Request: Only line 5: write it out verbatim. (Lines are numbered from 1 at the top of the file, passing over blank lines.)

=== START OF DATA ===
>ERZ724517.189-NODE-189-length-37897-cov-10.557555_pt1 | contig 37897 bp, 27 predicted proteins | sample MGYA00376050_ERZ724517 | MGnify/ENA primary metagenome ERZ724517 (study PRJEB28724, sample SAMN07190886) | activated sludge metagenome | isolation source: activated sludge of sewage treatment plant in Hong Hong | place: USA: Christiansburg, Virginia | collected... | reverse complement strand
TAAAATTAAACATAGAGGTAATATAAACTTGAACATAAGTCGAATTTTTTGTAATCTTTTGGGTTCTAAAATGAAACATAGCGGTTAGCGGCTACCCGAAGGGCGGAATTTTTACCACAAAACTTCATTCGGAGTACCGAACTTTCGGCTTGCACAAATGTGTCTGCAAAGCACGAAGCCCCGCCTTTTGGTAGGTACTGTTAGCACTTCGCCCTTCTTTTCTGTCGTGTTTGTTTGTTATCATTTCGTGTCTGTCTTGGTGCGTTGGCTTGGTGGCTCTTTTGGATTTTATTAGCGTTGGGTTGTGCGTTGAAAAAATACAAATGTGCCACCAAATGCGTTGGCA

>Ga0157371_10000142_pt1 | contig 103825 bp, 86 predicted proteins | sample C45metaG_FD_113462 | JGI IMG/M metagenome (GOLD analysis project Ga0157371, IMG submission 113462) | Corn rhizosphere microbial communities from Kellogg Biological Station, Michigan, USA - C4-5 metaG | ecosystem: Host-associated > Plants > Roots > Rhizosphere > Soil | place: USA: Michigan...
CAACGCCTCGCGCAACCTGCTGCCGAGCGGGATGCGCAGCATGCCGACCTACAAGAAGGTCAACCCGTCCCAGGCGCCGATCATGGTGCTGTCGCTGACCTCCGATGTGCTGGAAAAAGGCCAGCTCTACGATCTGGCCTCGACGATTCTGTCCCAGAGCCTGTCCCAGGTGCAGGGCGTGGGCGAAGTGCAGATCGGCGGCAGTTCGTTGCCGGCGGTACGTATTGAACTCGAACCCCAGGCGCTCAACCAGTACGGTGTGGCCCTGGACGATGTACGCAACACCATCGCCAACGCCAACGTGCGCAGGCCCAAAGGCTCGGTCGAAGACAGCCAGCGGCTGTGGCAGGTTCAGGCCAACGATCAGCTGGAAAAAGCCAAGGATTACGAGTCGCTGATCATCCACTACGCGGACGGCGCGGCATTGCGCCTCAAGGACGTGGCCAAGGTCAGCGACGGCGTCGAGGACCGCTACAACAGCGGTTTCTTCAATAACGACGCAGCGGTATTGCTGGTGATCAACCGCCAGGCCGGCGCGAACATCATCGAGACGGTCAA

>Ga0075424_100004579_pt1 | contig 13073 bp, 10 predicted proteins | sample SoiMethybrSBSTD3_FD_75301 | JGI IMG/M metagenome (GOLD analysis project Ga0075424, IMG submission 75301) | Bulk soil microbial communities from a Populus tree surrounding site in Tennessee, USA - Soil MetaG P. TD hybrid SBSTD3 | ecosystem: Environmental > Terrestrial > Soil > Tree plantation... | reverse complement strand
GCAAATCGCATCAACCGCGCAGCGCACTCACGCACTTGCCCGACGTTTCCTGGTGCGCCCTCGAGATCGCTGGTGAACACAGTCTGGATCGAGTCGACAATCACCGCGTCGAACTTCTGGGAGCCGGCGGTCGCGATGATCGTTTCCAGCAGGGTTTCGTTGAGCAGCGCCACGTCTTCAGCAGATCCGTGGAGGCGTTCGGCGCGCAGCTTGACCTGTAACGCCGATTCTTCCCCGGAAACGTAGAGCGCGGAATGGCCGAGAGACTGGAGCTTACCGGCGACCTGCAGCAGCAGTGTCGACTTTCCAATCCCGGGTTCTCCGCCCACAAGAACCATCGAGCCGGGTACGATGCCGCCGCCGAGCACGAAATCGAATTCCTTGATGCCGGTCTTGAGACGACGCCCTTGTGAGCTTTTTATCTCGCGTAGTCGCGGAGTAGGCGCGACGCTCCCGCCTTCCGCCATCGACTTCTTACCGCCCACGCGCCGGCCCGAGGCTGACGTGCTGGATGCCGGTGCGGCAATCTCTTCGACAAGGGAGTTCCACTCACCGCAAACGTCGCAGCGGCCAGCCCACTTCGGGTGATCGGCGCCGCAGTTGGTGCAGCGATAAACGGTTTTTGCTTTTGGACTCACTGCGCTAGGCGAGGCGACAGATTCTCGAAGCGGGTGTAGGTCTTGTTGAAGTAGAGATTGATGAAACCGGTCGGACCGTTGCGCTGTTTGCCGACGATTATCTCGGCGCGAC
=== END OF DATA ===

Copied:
>Ga0075424_100004579_pt1 | contig 13073 bp, 10 predicted proteins | sample SoiMethybrSBSTD3_FD_75301 | JGI IMG/M metagenome (GOLD analysis project Ga0075424, IMG submission 75301) | Bulk soil microbial communities from a Populus tree surrounding site in Tennessee, USA - Soil MetaG P. TD hybrid SBSTD3 | ecosystem: Environmental > Terrestrial > Soil > Tree plantation... | reverse complement strand